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A federal crackdown on consultants operating so-called scam PACs could be a boon to fundraisers. At least according to some practitioners.
In the wake of last month’s FBI raid on Strategic Campaign Group, a GOP consulting firm, C&E spoke to numerous fundraisers and general practitioners within the industry about the current legal environment. And while it remains unclear precisely what the FBI is investigating, speculation has swirled among fundraisers that it’s part of a more wide-ranging investigation covering what some in the industry label scam PACs.
“As a legitimate political and charitable fundraiser, anything that helps get rid of bad actors, and that includes scam PACs, is good for what we are trying to do for both Republican candidates as well as charities,” Rob Carter, a longtime GOP fundraising consultant, told C&E. “I think it’s very welcome.”
In the wake of the feds’ raid on Strategic Campaign Group’s Annapolis offices, the company’s president Kelley Rogers told reporters he suspected it was connected to his firm's involvement with The Conservative Strikeforce, which dates back to 2013.
That work triggered a 2014 lawsuit from former Virginia Attorney General Ken Cuccinelli (R), who sued Strategic Campaign Group after the PAC raised $500,000 from donors with the promise of it going to his gubernatorial campaign, but only $10,000 was forwarded. The PAC, which raised $3.38 million between 2013-2014, and Strategic Campaign Group settled with Cuccinelli for $85,000.
Concerns in the industry over this type of Super PAC have grown over the past cycle, particularly given the opportunity the 2016 presidential race presented to raise outside dollars. The main criticism of such groups is the massive amount of donor money they spend on consulting or other administrative fees; often spending only a tiny fraction of what’s raised to support the candidate they were set up to aid. Scott Mackenzie is one of the operators who is often at the center of the storm. In fact, he’s served as treasurer for several PACs that have been the subject of FEC complaints, including Conservative Strikeforce.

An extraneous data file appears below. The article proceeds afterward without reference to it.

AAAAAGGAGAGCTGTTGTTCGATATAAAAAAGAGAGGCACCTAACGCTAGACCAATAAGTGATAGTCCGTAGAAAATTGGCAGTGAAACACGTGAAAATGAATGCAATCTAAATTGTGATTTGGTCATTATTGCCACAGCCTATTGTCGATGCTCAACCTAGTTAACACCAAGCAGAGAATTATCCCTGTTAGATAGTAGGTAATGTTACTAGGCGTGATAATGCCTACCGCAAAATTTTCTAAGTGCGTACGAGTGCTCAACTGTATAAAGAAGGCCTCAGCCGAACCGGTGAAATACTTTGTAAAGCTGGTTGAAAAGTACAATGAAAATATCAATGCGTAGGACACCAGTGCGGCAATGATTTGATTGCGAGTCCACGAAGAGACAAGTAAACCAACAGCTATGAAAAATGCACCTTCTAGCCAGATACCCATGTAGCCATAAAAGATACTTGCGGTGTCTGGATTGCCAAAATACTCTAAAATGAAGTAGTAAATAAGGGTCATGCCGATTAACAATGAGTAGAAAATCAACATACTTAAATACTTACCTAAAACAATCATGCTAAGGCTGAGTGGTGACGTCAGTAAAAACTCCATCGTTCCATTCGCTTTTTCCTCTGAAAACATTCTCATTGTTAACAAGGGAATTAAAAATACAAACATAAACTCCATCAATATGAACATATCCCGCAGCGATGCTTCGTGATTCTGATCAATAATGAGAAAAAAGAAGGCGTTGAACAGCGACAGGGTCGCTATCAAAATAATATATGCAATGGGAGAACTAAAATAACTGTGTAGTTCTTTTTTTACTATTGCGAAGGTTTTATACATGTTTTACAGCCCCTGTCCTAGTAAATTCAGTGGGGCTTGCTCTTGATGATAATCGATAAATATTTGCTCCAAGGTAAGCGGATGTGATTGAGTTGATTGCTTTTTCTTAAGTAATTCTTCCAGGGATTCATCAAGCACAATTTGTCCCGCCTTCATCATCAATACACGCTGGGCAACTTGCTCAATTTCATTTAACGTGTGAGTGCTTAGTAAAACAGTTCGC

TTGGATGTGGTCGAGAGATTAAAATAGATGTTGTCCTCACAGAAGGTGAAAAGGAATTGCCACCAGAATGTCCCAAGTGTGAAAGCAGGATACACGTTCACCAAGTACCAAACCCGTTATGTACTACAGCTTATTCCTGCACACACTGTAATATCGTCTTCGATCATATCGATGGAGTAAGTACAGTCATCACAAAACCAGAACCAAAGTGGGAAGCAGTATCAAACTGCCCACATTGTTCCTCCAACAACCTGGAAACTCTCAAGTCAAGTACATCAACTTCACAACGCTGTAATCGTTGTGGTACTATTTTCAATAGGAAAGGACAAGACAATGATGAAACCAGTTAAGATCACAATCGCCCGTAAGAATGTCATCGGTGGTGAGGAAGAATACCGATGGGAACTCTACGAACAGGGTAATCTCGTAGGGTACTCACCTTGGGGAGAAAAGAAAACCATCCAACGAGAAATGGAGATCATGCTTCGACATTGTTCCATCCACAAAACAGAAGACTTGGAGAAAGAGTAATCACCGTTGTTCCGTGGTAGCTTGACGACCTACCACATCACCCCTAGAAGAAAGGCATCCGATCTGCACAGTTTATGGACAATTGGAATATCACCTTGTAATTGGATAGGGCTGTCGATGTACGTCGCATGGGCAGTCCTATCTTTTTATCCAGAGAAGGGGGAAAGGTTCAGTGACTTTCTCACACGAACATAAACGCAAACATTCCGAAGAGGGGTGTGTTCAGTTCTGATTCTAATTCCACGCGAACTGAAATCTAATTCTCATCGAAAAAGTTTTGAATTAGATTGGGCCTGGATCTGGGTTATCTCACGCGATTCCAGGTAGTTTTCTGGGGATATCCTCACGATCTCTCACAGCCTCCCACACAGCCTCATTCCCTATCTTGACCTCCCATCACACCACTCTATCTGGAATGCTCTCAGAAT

The hope among many in the industry that C&E spoke to is that the action is actually part of a larger effort to crack down on PACs like Conservative Strikeforce and Patriots for Trump, a Super PAC that caught the attention of the GOP presidential nominee during last year’s general election.
Patriots for Trump raised money using the then candidate’s name without his authorization last fall. It was shut down days before the November election after Trump’s lawyers insisted the group stop using his name to raise money. Mackenzie also served as treasurer for Patriots for Trump.
“In a lot of these instances where there is smoke there is fire,” said Carter, a former finance chairman for the Maryland Republican Party. “They’ve been building these specific cases for a while. I’ve got to believe the FBI is on to something here.”
If the investigation does relate to 2016 activity, that could indicate the bureau is moving faster with its industry probes. It took roughly two years for the FBI’s Washington Field Office, whose agents raided Strategic Campaign Group, to conduct the investigation that led to the illegal coordination conviction of GOP consultant Tyler Harber. And following that case, DOJ indicated increased scrutiny on the industry was coming.
Rogers didn’t respond to a request for comment from C&E. A Justice Department spokesman declined to comment on its investigation.
Republican strategist Tony Marsh does see the recent raid as a sign the feds are ramping up enforcement on such PACs.
“The FBI has clearly signaled they’re more concerned with fraudulent activity associated with campaigns and their consultants and have been working more aggressively with the FEC to find and investigate these kinds of things,” said Marsh, a veteran practitioner. “The rise of scam PACs has created new energy for federal investigators.”
Despite that new energy, fundraisers like Carter say there’s still not enough of a deterrent to curb this type of bad behavior, which in most cases transpires in a legal grey area.
“I don’t think anyone is going to bust rocks over running a scam PAC,” said Carter.
In fact, he suggested the problem was likely to persist.
“It’s not specific just to one or two scam PACs or organizations, and it’s not specific to Republicans or conservative causes. There are a lot of people who made a lot of money off Hillary Clinton this last time around,” he said. “It’s out there. And it makes it tougher for those of us doing this for legitimate and just causes.”